A contentious special session of the Hawaii Legislature has averted the latest crisis for Honolulu’s controversial light-rail project, enacting a $2.4-billion financial bridge that backers hope will carry construction of the planned 20-mile, $8-billion system to completion in 2025. Already six years behind schedule, the state’s largest public-works effort still faces an uncertain future.

The funding, approved on Sept. 1, is intended to help salvage a $1.55-billion Federal Transit Administration grant approved in 2012, when work began on the elevated guideway, steel-wheel-on-steel-rail system, originally budgeted at $5.26 billion. At the time, opponents’ lawsuits already had delayed the construction start by three years, says Honolulu Authority for Rapid Transportation (HART) spokesman Bill Brennan. “That pushed work and bidding on new contracts into a more expensive time for us,” he says, noting that rebar and concrete costs exceeded recession-era estimates in the $483-million design-build contract for the first 10.5 miles of guideway and track, awarded in 2009 to what is now Kiewit Infrastructure West Co. Construction is inherently expensive in Honolulu, due to lengthy approvals, high land costs and materials imported by sea, says General Contractors Association of Hawaii President Cedric Ota. A recent building boom further increased costs and strained skilled-labor availability.

Brennan says station design changes added to the cost, as did a decision to relocate electrical utilities underground around the guideway structures to avoid clearance issues. That move added an estimated $200 million. HART’s leadership came under fire for its handling of quality issues and change orders on concrete guideway structures designed by FIGG Bridge Enterprises and HNTB. An agency award submission says the guideway was designed to be built from above using precast-concrete superstructure elements to accommodate “the congested urban location.” Kiewit and HNTB declined to comment, referring inquiries to HART. FIGG did not respond.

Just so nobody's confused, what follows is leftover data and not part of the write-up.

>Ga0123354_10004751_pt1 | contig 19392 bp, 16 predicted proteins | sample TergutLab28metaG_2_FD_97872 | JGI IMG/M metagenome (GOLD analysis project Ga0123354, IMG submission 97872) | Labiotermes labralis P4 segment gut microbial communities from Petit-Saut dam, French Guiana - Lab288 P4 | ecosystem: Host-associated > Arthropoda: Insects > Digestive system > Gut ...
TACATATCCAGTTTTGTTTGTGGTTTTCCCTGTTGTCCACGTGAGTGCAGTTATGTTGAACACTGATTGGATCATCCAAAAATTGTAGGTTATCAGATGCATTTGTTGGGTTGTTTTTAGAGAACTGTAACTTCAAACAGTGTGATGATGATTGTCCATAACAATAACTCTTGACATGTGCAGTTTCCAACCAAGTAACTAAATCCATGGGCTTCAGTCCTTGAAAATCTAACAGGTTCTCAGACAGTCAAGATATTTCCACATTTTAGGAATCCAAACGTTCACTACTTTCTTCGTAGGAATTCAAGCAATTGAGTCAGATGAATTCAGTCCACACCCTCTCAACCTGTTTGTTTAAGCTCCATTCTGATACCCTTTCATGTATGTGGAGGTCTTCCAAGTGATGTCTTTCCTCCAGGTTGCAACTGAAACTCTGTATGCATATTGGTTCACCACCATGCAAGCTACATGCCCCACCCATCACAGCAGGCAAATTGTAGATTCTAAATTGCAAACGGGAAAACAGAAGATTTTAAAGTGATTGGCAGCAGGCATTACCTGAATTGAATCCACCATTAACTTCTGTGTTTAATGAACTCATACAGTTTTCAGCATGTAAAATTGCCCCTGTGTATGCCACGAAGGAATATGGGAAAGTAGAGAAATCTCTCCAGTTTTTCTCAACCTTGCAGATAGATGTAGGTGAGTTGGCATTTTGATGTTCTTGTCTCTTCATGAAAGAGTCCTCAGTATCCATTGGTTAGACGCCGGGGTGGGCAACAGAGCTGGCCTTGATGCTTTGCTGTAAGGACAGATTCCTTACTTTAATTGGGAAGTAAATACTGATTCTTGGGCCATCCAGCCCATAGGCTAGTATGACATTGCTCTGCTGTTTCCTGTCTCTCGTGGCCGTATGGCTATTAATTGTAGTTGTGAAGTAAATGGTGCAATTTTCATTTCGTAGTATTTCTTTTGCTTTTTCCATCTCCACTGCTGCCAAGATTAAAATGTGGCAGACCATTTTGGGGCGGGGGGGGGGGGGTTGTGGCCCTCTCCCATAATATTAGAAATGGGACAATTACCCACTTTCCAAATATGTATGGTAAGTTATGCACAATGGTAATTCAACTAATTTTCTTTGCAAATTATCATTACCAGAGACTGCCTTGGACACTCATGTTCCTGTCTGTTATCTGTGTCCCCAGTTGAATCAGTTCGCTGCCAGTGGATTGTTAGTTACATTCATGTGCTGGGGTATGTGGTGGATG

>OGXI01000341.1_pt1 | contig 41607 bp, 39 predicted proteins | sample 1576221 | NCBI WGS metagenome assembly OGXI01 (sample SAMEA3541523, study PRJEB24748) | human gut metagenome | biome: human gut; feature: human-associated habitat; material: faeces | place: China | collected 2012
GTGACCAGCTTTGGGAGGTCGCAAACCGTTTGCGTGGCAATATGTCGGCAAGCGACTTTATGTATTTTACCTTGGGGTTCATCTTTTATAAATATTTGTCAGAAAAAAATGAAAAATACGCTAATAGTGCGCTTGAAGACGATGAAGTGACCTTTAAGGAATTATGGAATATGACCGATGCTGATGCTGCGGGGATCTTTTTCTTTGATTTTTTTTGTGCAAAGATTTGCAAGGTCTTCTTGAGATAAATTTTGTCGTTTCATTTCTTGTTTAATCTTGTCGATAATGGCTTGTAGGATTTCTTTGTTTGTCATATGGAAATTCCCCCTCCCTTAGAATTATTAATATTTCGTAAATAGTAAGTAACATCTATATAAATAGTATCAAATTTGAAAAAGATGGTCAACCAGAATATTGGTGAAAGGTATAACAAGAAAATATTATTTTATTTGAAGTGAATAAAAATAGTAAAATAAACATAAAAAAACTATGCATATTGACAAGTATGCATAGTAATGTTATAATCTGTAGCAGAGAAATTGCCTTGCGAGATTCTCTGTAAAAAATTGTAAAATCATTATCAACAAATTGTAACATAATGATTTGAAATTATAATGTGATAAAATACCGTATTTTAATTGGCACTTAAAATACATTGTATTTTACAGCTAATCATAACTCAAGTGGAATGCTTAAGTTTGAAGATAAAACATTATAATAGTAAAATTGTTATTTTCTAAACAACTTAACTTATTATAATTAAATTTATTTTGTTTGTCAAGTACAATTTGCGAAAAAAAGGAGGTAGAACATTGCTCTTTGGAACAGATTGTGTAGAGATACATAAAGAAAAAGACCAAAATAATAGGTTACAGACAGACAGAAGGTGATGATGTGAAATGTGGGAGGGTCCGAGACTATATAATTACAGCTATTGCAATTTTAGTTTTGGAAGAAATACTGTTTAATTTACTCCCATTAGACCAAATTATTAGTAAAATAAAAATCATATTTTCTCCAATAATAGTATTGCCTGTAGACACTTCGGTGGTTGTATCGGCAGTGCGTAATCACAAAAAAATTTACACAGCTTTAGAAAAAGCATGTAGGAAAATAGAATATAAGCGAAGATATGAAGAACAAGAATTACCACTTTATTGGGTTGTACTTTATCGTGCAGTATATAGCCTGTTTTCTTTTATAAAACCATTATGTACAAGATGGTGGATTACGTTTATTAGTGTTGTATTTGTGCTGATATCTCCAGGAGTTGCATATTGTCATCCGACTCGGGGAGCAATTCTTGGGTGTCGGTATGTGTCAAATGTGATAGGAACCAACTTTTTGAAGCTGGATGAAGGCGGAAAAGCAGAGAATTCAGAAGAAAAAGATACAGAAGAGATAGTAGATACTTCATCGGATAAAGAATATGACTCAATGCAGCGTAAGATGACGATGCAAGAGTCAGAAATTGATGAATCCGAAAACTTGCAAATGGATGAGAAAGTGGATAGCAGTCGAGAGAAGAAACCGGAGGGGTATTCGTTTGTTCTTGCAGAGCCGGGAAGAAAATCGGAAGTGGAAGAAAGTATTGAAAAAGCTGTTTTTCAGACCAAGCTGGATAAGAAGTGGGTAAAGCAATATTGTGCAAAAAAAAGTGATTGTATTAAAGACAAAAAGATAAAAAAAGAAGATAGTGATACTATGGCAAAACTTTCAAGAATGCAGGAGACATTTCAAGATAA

A year-long city audit in April 2016 identified deficiencies in HART’s financial, project-management and contract controls. The audit said, “Project cost details, methodologies, and cost assumptions are unsubstantiated.” The findings led to the August 2016 resignation of executive director Dan Grabauskas, who recently was succeeded by former Bombardier senior executive Andrew Robbins (ENR 8/7-8/14/17 p. 19). Amid the turmoil, HART has pushed other parts of the project. Last year, it awarded design-bid-build contracts for the first nine stations to two Honolulu contractors.

In December 2016, the joint venture of Shimmick, Traylor and Granite began work on a $875-million design-build contract for the next five miles of guideway that will include a link to Honolulu International Airport and four stations. Joint-venture project manager William Corn says the overall team has been efficient in completing design for early elements, such as deep foundations and columns. Both are set to start construction this fall, “months ahead of schedule,” he says. But those awards, plus a $1.4-billion contract for core systems operations and rolling stock, nearly have exhausted HART’s budget, jeopardizing both the final 4.3-mile, eight-station segment into downtown Honolulu and the remaining half of the FTA grant. After a week of heated debate, legislators approved extensions of local taxes to the end of 2030, plus a new state audit and annual financial reviews.

Brennan says that, while there is no timetable for FTA to issue a decision, he expects communication “over the next several months.” Meanwhile, HART is evaluating alternative delivery methods for the final segment, including private-sector finance and operations involvement.